Web site about a week prior to tonight’s meeting. But when it cancelled the
meeting, it also cancelled plans to post the report.
“There won’t be anything in there that’s new,” Mr. Pippy said. “It’s all the stuff
people have been hearing talk about. But it seemed prudent to wait for the
appraisal.”

 

This article first seen in the May 7, 2009 issue of the Pittsburgh post-gazette offers an update as to where things are with regards to the issues surrounding the re-use of the former Mayview state Hospital property.  The article can be found in it’s original format at … http://www.post-gazette.net/pg/09127/968062-55.stm

Mayview State Hospital’s fate still unknown

State to release report next month

Those curious about the eventual fate of the Mayview State Hospital property will have to wait another month.

The state task force studying the issue cancelled the meeting it had scheduled for tonight, and is withholding its draft report to await more information.

“We are expecting the final appraisal and land survey in June,” State Sen. John Pippy, R-Moon, said Monday.

“Originally we didn’t know when that was going to come back. Since we’re going to have it, it seemed wise to wait for it.”

The state, as part of its program to decentralize mental health care, closed the hospital at the end of the year. Mr. Pippy is co-chair of the task force, which is exploring the best use of the 335-acre site on Chartiers Creek in South Fayette.

The process has not been free of controversy. Advocates have staged rallies at task force meetings, calling for a sale at the highest possible price with the proceeds going toward mental health care.

Others have been sounding a cautionary note, pointing out that slopes and wetlands limit the buildable space to about 80 acres, noting that access on Mayview Road would limit development for major business or commercial use and saying that the roughly 30 buildings will have serious asbestos issues in demolition or reuse.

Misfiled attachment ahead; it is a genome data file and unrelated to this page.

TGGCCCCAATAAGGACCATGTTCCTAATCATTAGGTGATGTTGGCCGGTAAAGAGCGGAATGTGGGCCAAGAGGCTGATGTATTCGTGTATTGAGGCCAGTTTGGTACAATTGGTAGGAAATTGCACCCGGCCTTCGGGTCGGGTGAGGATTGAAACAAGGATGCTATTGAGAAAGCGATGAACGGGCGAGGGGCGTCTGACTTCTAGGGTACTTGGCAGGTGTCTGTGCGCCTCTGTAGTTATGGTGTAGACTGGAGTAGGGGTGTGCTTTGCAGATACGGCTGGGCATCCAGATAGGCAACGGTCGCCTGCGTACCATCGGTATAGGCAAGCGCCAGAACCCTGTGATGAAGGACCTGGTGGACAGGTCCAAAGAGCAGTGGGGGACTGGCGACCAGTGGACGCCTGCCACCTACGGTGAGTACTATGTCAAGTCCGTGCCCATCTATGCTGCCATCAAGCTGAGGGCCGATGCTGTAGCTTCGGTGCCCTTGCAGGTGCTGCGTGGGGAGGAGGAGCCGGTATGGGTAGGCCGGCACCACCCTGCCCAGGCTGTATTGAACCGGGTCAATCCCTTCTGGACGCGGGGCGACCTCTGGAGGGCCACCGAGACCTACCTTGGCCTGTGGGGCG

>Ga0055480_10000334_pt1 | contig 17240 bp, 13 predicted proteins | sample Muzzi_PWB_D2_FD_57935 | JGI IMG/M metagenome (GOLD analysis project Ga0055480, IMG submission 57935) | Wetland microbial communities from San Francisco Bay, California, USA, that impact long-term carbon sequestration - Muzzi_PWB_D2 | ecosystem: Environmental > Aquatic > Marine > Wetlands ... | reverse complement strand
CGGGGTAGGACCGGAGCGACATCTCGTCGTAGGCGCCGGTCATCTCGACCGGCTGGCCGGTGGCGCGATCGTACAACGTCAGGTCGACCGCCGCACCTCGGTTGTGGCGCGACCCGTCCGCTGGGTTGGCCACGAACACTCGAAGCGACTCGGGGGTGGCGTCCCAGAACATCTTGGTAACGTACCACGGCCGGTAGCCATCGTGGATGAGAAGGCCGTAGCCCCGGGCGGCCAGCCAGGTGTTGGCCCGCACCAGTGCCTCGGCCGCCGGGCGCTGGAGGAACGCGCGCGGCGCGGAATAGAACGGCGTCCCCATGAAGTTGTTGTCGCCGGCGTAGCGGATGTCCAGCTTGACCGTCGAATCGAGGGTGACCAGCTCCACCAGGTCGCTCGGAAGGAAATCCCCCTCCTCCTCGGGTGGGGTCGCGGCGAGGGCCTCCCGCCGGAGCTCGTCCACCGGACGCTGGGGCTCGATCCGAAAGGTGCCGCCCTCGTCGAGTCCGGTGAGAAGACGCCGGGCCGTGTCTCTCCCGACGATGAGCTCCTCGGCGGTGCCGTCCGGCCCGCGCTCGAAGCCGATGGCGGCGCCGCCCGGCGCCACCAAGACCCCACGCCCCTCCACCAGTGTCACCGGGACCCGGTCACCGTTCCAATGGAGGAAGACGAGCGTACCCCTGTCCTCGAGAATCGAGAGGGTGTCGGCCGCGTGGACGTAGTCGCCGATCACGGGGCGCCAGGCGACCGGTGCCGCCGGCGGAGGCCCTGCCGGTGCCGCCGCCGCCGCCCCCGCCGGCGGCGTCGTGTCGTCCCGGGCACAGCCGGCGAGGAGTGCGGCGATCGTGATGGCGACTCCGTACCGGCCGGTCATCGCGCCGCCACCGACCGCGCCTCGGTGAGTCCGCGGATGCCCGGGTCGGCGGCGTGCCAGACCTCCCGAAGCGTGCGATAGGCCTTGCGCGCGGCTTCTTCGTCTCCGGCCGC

South Fayette commissioners recently changed the property’s zoning to a newly created designation for recreational use, which would include use as a public park, low-density residential or agriculatural use or such commercial recreation use as a golf course.

The township is interested in acquiring the upper part of the property — west of Mayview Road, up a steep slope — and adding it to the adjacent Fairview Park.

Some of the hospital buildings are more than a century old, and many are in poor condition, ill-suited for reuse. Those dating from the middle of the 20th Century are laden with asbestos, as are most buildings from the era. It will have to be safely removed whether they are renovated or demolished.

Mr. Pippy said the task force essentially agrees with the goals of the mental health advocates.

Mayview State Hospital’s fate still unknown State to release report next month.  Advocates. “We’ve been working with them closely over the last couple of months,” he said.

“We want to make sure that as much money comes from this as possible, and that it goes to mental health care.”

But it’s not likely to be tens of millions, as advocates would like. “I don’t think people have taken fully into account the cost of demolition,” Mr. Pippy said.

The task force commissioned the appraisal in March; the contract called for an assessment of the land’s value at its highest possible use, regardless of zoning.

Having it should lend some clarity to the draft report, which Mr. Pippy described as “essentially an attempt to summarize most of the notes we’ve taken at the various hearings” held about the land’s use.

The task force announced several weeks ago that it would post the report on its Web site about a week prior to tonight’s meeting. But when it cancelled the meeting, it also cancelled plans to post the report.

“There won’t be anything in there that’s new,” Mr. Pippy said. “It’s all the stuff people have been hearing talk about. But it seemed prudent to wait for the appraisal.”

“Mayview Patients One Year Later”

  I found the following article that includes a link to an audio broadcast offering an update on the status of those still at Mayview and also gives a sort of window into what is happening with those who are living in the community.  It was originally posted on WDUQ’s blog on April 17, 2009, but it answered a few questions I had regarding wondering how folks that were discharged from Mayview were doing and if the community had the supports in place these folks needed before they were discharged.  You can read the writeup below or follow this link to check it out for yourself and listen to the audio broadcast fo the segment. http://wduqnews.blogspot.com/2009/04/mayview-patients-one-year-later.html 

Mayview Patients One Year Later